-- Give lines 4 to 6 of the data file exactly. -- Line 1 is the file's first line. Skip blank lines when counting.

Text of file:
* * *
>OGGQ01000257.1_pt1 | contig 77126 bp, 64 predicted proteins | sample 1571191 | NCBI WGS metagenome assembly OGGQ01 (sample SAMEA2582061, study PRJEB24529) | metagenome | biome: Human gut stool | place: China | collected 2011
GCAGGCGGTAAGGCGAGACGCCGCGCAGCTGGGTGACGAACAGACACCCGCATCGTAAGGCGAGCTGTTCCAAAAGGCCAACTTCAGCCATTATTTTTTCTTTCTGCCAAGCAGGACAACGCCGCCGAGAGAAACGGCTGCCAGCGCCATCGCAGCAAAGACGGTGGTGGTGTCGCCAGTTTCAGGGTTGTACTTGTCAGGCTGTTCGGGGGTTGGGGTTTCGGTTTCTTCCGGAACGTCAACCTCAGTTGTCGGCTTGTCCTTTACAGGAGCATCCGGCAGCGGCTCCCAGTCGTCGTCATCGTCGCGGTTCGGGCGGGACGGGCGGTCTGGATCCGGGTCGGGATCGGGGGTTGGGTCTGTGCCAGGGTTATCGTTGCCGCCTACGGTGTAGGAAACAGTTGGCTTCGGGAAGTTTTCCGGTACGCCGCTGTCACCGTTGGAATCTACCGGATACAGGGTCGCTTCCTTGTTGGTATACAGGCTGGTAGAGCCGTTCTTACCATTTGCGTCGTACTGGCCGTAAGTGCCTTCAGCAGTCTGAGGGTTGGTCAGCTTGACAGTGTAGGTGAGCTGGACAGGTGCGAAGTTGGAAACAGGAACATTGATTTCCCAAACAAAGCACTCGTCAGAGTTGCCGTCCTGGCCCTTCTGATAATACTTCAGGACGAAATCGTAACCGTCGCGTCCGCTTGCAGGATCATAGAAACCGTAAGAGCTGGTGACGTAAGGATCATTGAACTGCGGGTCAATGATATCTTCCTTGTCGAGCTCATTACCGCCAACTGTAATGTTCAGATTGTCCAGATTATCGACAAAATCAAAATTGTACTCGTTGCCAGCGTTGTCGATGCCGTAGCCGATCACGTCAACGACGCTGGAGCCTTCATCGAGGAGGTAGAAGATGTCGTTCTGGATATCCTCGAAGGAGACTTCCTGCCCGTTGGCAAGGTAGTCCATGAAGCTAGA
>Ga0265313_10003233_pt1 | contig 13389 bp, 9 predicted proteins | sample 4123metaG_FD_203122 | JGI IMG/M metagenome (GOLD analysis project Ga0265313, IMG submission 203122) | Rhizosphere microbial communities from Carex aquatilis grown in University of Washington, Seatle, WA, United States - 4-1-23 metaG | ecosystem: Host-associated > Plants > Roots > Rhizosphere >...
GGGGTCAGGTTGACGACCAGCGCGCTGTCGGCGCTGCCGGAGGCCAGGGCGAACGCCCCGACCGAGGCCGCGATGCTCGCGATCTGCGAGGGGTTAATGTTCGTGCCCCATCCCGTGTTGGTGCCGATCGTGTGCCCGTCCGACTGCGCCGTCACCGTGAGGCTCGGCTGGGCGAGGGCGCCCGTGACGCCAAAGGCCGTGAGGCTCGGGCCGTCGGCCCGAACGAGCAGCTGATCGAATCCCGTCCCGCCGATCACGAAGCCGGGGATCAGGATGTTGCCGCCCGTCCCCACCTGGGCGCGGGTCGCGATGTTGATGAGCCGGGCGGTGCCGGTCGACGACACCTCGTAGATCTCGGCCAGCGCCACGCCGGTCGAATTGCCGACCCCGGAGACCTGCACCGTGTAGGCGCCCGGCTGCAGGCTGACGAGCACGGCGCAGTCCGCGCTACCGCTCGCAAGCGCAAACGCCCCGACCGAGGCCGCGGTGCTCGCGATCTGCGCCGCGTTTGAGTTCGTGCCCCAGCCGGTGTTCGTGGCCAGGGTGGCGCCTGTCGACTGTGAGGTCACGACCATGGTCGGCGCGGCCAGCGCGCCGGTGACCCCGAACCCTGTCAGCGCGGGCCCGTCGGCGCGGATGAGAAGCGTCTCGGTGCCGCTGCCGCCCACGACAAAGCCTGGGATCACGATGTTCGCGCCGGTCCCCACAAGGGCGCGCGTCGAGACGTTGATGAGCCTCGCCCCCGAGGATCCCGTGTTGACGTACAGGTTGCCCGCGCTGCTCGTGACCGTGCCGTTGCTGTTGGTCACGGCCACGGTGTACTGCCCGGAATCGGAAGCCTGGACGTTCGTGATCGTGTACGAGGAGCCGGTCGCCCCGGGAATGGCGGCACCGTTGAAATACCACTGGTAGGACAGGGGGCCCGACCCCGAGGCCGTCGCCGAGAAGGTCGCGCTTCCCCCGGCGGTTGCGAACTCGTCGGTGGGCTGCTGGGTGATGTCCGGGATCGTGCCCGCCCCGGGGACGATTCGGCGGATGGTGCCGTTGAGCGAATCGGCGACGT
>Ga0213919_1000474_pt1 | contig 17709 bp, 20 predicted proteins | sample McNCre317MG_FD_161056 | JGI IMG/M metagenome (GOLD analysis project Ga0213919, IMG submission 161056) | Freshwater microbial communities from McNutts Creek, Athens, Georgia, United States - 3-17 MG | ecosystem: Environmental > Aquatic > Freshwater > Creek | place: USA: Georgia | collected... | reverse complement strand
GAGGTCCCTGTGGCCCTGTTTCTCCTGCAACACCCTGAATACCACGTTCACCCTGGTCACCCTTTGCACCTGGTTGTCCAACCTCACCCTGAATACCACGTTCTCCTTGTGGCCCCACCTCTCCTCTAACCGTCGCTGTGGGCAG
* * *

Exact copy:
GGGGTCAGGTTGACGACCAGCGCGCTGTCGGCGCTGCCGGAGGCCAGGGCGAACGCCCCGACCGAGGCCGCGATGCTCGCGATCTGCGAGGGGTTAATGTTCGTGCCCCATCCCGTGTTGGTGCCGATCGTGTGCCCGTCCGACTGCGCCGTCACCGTGAGGCTCGGCTGGGCGAGGGCGCCCGTGACGCCAAAGGCCGTGAGGCTCGGGCCGTCGGCCCGAACGAGCAGCTGATCGAATCCCGTCCCGCCGATCACGAAGCCGGGGATCAGGATGTTGCCGCCCGTCCCCACCTGGGCGCGGGTCGCGATGTTGATGAGCCGGGCGGTGCCGGTCGACGACACCTCGTAGATCTCGGCCAGCGCCACGCCGGTCGAATTGCCGACCCCGGAGACCTGCACCGTGTAGGCGCCCGGCTGCAGGCTGACGAGCACGGCGCAGTCCGCGCTACCGCTCGCAAGCGCAAACGCCCCGACCGAGGCCGCGGTGCTCGCGATCTGCGCCGCGTTTGAGTTCGTGCCCCAGCCGGTGTTCGTGGCCAGGGTGGCGCCTGTCGACTGTGAGGTCACGACCATGGTCGGCGCGGCCAGCGCGCCGGTGACCCCGAACCCTGTCAGCGCGGGCCCGTCGGCGCGGATGAGAAGCGTCTCGGTGCCGCTGCCGCCCACGACAAAGCCTGGGATCACGATGTTCGCGCCGGTCCCCACAAGGGCGCGCGTCGAGACGTTGATGAGCCTCGCCCCCGAGGATCCCGTGTTGACGTACAGGTTGCCCGCGCTGCTCGTGACCGTGCCGTTGCTGTTGGTCACGGCCACGGTGTACTGCCCGGAATCGGAAGCCTGGACGTTCGTGATCGTGTACGAGGAGCCGGTCGCCCCGGGAATGGCGGCACCGTTGAAATACCACTGGTAGGACAGGGGGCCCGACCCCGAGGCCGTCGCCGAGAAGGTCGCGCTTCCCCCGGCGGTTGCGAACTCGTCGGTGGGCTGCTGGGTGATGTCCGGGATCGTGCCCGCCCCGGGGACGATTCGGCGGATGGTGCCGTTGAGCGAATCGGCGACGT
>Ga0213919_1000474_pt1 | contig 17709 bp, 20 predicted proteins | sample McNCre317MG_FD_161056 | JGI IMG/M metagenome (GOLD analysis project Ga0213919, IMG submission 161056) | Freshwater microbial communities from McNutts Creek, Athens, Georgia, United States - 3-17 MG | ecosystem: Environmental > Aquatic > Freshwater > Creek | place: USA: Georgia | collected... | reverse complement strand
GAGGTCCCTGTGGCCCTGTTTCTCCTGCAACACCCTGAATACCACGTTCACCCTGGTCACCCTTTGCACCTGGTTGTCCAACCTCACCCTGAATACCACGTTCTCCTTGTGGCCCCACCTCTCCTCTAACCGTCGCTGTGGGCAG